A vast body of constitutional law regulates the way that police investigate crimes and the way that criminal cases are handled at trial. The Supreme Court has imposed far fewer rules regarding what can be a crime in the first place, how it must be defined, and how much it can be punished. What explains this one-sided favoring of “procedure” over “substance?” This Article aims to unearth and assess the justification that the Court itself most often uses when it refuses to place constitutional limits on substantive criminal law: federalism. While the Court often invokes the concept to rationalize its restraint, this Article argues that federalism is not a universally effective argument against the imposition of these types of constitutional limits. Instead, different variants of “federalism” vary in their strength when used to resist different types of constitutional rules, and often the federalism-based argument is unjustified.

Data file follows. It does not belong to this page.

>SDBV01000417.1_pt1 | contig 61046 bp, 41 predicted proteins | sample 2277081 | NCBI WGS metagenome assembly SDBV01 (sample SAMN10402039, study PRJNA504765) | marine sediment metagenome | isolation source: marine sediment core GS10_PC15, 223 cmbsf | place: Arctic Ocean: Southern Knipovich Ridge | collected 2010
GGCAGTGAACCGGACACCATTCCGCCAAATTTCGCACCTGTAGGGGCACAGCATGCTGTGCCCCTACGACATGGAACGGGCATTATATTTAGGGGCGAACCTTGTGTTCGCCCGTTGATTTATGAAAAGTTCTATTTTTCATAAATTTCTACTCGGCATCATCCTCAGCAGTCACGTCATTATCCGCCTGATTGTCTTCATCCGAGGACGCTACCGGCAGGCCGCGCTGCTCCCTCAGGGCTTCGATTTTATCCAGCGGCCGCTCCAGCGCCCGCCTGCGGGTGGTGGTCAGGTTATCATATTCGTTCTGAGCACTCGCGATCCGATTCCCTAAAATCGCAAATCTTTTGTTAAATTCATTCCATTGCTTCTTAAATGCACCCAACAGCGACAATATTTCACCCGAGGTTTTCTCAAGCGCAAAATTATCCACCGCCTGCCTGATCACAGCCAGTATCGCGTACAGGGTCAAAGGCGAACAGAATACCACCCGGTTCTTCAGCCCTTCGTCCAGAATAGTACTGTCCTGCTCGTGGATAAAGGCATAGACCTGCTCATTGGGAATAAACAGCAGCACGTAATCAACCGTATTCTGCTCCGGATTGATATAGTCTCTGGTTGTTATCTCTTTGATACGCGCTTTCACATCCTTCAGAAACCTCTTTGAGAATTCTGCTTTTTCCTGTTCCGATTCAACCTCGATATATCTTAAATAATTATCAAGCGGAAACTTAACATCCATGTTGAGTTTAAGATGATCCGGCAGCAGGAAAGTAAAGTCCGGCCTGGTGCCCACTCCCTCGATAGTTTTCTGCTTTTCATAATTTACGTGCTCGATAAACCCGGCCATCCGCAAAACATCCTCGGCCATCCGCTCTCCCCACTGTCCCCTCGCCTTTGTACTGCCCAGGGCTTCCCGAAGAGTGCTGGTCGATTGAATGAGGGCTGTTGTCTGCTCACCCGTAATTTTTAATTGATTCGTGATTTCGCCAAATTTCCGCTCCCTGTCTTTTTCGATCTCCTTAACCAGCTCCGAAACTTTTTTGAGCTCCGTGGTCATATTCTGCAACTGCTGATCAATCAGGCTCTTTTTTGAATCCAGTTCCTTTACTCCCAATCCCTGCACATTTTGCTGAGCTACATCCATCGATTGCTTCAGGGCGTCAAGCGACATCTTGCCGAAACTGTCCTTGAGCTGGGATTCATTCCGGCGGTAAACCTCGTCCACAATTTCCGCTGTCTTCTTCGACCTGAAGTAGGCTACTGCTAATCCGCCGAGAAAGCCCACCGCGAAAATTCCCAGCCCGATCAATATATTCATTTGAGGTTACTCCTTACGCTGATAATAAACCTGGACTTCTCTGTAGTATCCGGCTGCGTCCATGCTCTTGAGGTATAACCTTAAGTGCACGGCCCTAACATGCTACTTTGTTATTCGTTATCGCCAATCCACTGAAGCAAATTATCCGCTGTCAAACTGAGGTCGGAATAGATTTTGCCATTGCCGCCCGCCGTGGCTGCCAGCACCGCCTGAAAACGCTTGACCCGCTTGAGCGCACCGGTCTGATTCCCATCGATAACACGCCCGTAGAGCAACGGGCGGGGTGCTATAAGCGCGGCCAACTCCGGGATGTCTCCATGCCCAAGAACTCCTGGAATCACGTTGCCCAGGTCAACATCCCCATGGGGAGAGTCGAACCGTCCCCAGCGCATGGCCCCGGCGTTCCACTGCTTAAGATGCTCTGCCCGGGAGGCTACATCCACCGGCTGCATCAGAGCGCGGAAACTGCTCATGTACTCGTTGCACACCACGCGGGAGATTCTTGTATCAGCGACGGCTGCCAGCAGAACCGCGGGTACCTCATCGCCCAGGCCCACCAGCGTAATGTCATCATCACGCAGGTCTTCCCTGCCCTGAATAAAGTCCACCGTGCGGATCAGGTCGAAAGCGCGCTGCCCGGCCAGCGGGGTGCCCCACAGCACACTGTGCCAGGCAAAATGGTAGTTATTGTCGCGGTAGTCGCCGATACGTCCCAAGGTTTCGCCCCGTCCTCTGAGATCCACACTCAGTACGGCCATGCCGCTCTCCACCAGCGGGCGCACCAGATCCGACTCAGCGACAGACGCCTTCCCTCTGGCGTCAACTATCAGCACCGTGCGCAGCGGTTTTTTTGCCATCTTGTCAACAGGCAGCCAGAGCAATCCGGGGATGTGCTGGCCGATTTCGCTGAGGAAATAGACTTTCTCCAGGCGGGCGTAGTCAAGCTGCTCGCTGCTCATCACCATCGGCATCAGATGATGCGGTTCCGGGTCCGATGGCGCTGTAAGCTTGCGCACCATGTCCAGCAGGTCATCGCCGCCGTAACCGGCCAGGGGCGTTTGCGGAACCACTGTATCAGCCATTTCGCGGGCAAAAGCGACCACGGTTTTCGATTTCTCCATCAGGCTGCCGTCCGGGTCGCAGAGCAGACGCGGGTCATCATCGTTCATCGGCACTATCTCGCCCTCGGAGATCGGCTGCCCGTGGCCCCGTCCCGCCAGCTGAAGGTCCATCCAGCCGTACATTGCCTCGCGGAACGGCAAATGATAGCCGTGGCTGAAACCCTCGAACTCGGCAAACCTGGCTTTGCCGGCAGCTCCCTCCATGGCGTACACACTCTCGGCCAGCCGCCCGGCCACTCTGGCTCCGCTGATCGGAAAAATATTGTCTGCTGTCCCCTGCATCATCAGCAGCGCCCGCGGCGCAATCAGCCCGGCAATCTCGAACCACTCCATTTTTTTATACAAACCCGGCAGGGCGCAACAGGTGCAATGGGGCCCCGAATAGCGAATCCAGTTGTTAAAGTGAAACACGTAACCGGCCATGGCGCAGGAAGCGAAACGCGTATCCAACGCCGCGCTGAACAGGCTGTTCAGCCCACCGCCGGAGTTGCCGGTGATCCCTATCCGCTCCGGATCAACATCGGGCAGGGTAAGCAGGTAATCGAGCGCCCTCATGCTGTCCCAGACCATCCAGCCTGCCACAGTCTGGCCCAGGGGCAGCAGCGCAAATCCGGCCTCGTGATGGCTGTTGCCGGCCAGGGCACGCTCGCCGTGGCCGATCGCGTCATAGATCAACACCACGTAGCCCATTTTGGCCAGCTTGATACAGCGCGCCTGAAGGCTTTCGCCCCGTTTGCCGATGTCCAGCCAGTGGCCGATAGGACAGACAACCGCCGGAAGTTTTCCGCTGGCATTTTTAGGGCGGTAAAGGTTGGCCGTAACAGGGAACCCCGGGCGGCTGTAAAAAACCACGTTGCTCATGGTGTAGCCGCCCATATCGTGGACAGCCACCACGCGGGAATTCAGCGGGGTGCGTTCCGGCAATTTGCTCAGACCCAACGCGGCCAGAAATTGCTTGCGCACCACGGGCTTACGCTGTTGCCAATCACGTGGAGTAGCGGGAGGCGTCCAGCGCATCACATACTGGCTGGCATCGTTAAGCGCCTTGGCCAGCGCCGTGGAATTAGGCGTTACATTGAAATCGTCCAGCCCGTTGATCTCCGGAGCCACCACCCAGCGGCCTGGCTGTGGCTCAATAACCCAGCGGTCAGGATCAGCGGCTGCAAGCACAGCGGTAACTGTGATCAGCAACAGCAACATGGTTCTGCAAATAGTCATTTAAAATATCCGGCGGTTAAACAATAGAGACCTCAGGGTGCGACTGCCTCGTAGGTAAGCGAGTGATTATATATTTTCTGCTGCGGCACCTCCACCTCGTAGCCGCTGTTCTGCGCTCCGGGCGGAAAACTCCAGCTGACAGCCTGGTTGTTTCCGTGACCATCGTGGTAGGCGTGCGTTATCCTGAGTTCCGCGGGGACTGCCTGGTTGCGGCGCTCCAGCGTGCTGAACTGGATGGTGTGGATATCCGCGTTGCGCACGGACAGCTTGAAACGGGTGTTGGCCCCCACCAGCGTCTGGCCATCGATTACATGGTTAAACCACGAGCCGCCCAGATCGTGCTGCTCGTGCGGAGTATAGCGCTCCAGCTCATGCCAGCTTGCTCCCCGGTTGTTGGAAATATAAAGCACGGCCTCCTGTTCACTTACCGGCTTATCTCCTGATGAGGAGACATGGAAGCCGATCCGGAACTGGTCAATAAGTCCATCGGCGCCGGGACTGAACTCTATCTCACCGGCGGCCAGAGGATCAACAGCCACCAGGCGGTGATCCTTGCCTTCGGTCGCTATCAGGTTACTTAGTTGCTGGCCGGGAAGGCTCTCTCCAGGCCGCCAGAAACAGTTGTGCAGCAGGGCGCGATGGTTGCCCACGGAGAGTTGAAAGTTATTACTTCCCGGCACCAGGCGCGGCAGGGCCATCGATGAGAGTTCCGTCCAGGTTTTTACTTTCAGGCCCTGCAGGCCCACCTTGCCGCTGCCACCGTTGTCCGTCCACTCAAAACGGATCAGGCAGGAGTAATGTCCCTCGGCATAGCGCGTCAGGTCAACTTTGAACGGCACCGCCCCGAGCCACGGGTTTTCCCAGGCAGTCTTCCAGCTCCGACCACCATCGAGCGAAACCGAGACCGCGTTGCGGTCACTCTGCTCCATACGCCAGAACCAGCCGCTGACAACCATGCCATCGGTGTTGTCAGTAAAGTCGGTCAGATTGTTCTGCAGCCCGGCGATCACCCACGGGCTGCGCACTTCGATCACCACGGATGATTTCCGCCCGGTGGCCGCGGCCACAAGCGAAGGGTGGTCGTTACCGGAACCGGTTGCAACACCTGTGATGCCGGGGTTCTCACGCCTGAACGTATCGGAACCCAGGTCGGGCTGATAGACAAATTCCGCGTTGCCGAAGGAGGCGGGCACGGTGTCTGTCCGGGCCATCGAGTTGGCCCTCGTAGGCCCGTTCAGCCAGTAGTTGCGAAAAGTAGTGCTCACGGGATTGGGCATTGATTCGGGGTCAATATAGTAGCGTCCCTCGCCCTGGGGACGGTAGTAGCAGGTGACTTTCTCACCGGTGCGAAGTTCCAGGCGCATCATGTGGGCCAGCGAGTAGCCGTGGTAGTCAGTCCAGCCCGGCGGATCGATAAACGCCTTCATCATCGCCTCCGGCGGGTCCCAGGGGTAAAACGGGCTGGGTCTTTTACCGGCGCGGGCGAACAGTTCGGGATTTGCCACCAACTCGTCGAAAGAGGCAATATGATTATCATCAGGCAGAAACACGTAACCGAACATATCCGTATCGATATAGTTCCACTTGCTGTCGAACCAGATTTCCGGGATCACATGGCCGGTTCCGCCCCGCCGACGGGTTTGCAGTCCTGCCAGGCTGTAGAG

Fissell, Brenner M.
"Federalism and Constitutional Criminal Law,"
Hofstra Law Review: Vol. 46:
2, Article 6.
Available at: https://scholarlycommons.law.hofstra.edu/hlr/vol46/iss2/6